Lesson #4: We were not all alike.
While our fraternity was not particularly diverse racially or ethnically (at least in part due to the fact that there was a strong black fraternity community on campus), we were by no means a homogenous group of guys.
We came from different places, had different majors, different backgrounds, different interests and different goals in life. In fact, there were even guys that I didn’t like — and who didn’t particularly like me. Yet we were able to always look past the personal preferences when it came to what was best for the group and for each other.
For example, although I was not the most popular guy in the fraternity, I was elected president. In fact, most of the guys who didn’t like me voted for me anyway. Why? Because they thought I had the skills needed to lead the house fairly and competently. Similarly, they elected the right guy to be the treasurer, the right guy to be Rush chairman and the right guy to be social chairman. They looked at each guy’s strengths and skills and tried to put the best person in each position to help the organization run well.
Application question: Are you trying to help guys learn their giftedness and put that to work in the church and beyond?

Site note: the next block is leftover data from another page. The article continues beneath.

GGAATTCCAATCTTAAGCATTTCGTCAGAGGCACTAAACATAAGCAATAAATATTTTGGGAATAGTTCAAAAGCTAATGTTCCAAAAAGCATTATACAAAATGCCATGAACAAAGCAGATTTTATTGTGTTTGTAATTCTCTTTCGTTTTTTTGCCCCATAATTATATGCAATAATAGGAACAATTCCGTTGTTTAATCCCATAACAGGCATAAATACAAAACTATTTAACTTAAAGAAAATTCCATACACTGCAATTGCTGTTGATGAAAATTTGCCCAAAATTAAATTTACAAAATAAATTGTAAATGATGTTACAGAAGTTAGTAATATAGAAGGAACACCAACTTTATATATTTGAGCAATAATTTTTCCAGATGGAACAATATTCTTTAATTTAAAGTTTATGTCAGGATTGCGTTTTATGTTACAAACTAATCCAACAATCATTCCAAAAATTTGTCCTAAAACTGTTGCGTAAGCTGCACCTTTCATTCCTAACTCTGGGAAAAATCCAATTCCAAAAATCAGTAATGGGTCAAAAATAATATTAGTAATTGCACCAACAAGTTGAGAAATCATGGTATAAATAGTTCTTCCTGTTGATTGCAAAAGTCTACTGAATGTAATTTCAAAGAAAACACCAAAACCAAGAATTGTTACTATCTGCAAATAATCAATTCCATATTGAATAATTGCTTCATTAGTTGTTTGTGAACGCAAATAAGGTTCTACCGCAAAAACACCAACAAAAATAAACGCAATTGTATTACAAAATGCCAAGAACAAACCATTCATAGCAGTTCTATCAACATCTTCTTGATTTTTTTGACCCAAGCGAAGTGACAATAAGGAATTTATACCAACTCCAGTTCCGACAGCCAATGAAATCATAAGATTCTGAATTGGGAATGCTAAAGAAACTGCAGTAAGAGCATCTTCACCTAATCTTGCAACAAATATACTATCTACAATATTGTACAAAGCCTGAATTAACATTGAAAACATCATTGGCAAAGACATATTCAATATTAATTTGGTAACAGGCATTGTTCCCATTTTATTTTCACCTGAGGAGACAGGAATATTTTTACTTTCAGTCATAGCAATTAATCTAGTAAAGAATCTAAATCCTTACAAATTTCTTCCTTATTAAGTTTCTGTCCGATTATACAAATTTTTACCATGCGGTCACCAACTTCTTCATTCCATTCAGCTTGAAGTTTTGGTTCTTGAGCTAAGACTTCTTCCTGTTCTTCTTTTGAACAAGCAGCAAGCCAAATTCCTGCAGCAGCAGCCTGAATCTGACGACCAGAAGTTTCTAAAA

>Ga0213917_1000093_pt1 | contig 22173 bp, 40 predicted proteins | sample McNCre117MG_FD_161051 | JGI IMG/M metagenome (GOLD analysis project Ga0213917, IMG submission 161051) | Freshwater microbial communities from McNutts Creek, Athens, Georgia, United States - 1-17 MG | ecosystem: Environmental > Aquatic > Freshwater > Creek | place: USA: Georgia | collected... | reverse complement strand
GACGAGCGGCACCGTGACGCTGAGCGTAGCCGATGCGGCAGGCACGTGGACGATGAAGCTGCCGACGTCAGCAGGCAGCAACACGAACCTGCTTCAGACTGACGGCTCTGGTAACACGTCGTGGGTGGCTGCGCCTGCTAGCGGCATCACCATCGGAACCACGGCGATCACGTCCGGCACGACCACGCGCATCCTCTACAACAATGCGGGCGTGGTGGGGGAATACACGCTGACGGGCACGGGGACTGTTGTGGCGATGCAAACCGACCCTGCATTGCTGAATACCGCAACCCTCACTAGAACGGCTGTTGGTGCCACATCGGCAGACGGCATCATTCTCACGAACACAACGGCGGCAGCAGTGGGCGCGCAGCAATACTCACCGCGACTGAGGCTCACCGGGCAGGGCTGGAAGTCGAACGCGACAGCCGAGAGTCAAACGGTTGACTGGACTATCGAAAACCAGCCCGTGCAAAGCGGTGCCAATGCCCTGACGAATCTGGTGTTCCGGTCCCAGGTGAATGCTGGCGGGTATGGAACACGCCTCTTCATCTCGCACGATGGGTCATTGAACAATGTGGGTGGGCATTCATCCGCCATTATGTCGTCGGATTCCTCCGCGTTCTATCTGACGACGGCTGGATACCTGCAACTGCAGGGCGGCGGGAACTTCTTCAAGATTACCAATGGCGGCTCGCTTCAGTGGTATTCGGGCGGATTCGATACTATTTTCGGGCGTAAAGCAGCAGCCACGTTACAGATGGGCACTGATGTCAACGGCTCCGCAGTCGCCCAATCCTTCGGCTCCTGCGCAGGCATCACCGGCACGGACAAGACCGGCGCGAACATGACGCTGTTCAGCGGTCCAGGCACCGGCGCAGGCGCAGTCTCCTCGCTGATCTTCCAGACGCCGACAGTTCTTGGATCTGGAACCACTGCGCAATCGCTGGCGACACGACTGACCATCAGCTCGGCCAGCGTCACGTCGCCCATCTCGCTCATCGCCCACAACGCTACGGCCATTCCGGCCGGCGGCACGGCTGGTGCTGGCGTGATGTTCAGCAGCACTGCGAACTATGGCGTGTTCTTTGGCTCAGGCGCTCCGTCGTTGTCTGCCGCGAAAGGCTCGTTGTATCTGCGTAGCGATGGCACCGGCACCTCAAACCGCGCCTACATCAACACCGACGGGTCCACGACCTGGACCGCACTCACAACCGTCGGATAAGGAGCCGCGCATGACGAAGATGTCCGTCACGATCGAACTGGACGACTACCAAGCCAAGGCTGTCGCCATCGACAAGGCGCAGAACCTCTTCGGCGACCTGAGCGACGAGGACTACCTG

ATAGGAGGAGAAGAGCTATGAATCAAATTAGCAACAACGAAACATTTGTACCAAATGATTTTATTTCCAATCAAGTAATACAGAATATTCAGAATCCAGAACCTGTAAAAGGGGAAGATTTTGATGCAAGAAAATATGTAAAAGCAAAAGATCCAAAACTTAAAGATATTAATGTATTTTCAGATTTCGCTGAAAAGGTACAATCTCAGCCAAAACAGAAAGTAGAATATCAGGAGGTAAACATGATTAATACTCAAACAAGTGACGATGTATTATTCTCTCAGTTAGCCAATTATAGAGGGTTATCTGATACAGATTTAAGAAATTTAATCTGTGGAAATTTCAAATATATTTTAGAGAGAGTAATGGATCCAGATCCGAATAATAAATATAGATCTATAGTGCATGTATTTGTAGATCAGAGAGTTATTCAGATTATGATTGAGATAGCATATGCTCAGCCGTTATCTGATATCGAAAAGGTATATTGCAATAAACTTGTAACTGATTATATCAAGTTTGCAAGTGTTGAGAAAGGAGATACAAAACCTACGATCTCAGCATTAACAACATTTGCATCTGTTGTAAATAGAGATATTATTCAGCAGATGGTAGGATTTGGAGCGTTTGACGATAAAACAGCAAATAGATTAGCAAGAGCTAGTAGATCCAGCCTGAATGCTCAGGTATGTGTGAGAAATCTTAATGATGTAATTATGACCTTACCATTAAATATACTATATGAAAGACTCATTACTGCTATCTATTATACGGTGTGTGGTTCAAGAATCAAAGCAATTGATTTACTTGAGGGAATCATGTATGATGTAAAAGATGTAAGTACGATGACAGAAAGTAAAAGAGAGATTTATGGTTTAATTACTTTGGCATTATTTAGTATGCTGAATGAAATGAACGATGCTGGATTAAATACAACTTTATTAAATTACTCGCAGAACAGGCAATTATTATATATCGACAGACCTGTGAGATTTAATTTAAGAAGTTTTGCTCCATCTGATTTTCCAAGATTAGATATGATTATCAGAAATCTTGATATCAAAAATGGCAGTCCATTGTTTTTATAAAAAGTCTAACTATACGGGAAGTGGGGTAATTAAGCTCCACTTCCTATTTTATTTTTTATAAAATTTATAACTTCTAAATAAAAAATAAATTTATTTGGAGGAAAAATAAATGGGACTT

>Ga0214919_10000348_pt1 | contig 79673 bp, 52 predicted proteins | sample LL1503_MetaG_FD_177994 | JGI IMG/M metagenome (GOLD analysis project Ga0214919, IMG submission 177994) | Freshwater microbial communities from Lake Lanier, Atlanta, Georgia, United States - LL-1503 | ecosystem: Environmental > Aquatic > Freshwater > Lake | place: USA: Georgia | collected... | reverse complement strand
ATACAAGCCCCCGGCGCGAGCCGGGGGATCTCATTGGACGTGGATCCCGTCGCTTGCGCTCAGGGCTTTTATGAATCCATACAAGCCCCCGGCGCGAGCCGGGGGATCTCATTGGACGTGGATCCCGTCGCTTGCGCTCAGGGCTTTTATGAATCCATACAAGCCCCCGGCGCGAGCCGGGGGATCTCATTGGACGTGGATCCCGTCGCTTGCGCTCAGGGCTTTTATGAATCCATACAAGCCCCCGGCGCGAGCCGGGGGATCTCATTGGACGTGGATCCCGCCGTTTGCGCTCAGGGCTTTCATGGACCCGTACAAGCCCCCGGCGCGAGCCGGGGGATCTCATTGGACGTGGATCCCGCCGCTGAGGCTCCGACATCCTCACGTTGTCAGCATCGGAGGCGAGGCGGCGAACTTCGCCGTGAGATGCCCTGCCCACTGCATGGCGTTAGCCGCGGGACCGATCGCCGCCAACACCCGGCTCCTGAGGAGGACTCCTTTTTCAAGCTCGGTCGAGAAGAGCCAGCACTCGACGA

Lesson #5: The best way to help a pledge become a brother was a combination of learning, service and relationship.
We had a thick manual full of history, facts, structure, governance, values and goals. We were expected to study and know it all by heart.
But just as important was the time spent doing things to serve others and generally just hanging out. All of these things were necessary to bond as brothers and help the new guys become a part of the group.
Application question: Do you have a balanced approach to helping a man integrate into the life of your church? Is there an unhealthy focus on head knowledge or serving in the church? Do guys go out of their way to make sure new men are involved socially?
Lesson #6: There was a clear path — and a guide.
From rush, to pledging to pinnacle week (also known as “hell week”) to initiation, to brotherhood, you knew exactly what the next step was and how to keep moving forward.
Along the way, there was someone to guide you through it, your “big brother” and pledge director.
Application question: Are guys consistently being led to the right next step in their journeys as disciples of Christ? Are there other men to guide them?
Lesson #7: I learned how to love another guy as a close brother by working together.
When I was the president, the vice president was a guy named Brian. Brian lived to antagonize me. While I was a hard-charging idea guy, Brian was a deliberate process guy. In fact, I was quick to speak and slow to consider the consequences of my words while Brian was the opposite. He often slowed me down, much to my frustration.